Geopolitics has put Bitcoin to the test – what happens next?

Geopolitical issues, including the heightening Ukraine-Russia tensions, will drive Bitcoin’s increasing mass adoption and higher values this year – despite a 5% drop over the weekend.

The prediction from Nigel Green of deVere Group, the CEO of one of the world’s largest independent financial advisory, asset management and fintech organisations, comes as more than 100,000 Russian troops mass on the border with Ukraine and global leaders try diplomatic efforts to avoid war between the two countries.

He comments: “Serious geopolitical risks in recent weeks are demonstrating real life use cases for Bitcoin and cryptocurrencies in extremely volatile times.

“Research shows that Bitcoin donations are flooding into Ukrainian non-governmental organisations and volunteer groups.  The crowdfunding activities are, say experts, being used to equip the Ukrainian army with military and medical supplies.

“Meanwhile, Ukraine’s adversary, Russia, is planning to regulate cryptocurrencies, with crypto legislation, including tax standards, expected as soon as next week.

“Both these rivals know that Bitcoin and cryptocurrencies can circumnavigate traditional financial institutions that might block transactions as in crypto there’s no central authority that can block payments.”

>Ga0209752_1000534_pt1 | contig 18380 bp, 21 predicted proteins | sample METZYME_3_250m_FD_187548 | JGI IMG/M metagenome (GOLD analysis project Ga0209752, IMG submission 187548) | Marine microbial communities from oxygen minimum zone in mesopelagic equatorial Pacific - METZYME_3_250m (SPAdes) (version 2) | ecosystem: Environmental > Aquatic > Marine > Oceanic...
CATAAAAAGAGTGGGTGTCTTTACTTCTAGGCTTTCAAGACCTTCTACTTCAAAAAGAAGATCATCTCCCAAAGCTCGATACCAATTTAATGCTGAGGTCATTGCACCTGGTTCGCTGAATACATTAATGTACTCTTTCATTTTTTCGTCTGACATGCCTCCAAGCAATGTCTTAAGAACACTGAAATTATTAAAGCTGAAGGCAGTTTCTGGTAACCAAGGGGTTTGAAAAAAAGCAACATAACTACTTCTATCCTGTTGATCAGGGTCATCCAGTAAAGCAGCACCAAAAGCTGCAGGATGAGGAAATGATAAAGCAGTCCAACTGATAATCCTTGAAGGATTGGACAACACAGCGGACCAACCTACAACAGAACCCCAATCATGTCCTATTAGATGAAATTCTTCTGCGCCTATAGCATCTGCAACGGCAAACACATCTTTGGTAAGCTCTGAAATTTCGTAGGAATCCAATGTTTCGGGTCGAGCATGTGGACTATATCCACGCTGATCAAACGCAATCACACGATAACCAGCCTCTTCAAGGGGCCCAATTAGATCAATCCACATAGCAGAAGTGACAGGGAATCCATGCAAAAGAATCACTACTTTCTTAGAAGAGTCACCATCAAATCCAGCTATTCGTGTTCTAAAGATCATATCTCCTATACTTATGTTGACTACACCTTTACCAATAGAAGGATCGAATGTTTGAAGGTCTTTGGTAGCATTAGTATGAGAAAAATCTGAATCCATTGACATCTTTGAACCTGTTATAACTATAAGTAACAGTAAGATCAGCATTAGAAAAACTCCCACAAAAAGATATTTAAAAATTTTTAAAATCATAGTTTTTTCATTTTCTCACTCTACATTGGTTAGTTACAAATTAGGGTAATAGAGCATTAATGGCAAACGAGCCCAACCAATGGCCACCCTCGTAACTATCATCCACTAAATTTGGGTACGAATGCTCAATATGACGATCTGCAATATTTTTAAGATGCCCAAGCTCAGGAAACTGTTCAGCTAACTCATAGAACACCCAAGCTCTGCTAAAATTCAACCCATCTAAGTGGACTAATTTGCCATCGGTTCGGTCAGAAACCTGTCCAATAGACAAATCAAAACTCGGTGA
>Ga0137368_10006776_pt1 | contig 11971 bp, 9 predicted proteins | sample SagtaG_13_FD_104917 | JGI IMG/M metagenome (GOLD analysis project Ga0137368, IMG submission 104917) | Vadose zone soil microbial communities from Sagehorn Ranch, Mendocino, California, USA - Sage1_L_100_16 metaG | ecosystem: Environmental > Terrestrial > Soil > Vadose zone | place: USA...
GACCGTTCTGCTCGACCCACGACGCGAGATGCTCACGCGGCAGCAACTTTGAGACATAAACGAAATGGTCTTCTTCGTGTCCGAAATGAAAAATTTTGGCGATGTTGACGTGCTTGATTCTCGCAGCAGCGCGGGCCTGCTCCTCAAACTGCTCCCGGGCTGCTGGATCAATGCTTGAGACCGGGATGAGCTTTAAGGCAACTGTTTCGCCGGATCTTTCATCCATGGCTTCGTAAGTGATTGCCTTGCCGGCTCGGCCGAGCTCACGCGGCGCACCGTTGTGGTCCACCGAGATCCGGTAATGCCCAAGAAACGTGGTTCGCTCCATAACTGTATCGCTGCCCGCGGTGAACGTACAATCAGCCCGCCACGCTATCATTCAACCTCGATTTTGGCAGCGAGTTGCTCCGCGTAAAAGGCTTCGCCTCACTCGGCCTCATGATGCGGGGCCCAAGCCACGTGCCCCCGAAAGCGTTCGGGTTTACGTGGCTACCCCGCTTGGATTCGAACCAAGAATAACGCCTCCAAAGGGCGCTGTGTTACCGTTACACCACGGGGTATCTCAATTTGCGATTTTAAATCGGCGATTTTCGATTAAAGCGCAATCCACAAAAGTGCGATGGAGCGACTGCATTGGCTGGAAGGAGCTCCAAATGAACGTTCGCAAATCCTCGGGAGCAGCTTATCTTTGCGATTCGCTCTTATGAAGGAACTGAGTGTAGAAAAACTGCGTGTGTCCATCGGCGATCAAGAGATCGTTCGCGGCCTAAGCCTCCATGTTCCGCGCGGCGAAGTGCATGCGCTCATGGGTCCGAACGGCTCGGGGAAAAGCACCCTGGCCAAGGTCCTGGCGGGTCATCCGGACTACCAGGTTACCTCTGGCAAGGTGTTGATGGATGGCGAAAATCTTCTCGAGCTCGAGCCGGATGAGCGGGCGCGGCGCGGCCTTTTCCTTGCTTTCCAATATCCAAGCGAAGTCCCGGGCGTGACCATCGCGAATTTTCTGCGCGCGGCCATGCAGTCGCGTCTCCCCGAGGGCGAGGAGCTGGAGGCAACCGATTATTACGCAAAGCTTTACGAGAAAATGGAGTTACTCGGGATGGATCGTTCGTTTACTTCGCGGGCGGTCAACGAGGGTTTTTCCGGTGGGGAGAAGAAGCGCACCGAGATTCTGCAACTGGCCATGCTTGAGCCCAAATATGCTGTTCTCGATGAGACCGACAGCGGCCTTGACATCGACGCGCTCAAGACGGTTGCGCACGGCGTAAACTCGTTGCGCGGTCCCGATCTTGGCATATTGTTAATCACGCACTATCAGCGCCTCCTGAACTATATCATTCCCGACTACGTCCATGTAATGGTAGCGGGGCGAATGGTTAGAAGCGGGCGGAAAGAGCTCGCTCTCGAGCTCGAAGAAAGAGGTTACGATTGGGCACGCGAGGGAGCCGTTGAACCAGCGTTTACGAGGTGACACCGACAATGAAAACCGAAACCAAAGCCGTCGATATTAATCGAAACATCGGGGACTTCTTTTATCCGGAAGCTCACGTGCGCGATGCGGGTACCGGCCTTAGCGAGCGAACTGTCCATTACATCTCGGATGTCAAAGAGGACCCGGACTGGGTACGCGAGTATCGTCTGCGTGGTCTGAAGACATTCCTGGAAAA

He continues: “Elsewhere, we’ve recently seen the advantage of raising funds in cryptocurrencies is that it’s a lot harder to confiscate them.

“In what many have argued is down to political over-reach, a decision was made by GoFundMe this week to remove the donation campaign for the Canada ‘Freedom Convoy’ trucker protest from its site and return the millions of dollars back to the donors.

“But, in response, crypto enthusiasts set up a crowdfunding campaign on the platform Tallycoin as an alternative way to raise money for the protestors.”

Yet despite these high-profile examples of use cases, Bitcoin has dropped in value by 5% over the weekend. Why?

“This was triggered by a wider risk-off sentiment that also impacted many areas of global stock markets.

“Stock markets, like the crypto market, never move in a straight line, there are always peaks and troughs. Yet history teaches us that the long-term trajectories are predictable for both: they go up.”

On Wall Street on Friday, The Dow Jones Industrial Average dropped 1.4%, the broad-based S&P 500 fell 1.9%, while the tech-rich Nasdaq Composite Index tumbled 2.8%.

Nigel Green concludes: “Bitcoin is widely regarded as a store of value and medium of exchange. 

“But geopolitical issues this week have tested its other core values of being a viable decentralised, tamper-proof, unconfiscatable monetary system.

“These real life use cases will further increase Bitcoin’s mass adoption and lead to higher prices this year.”

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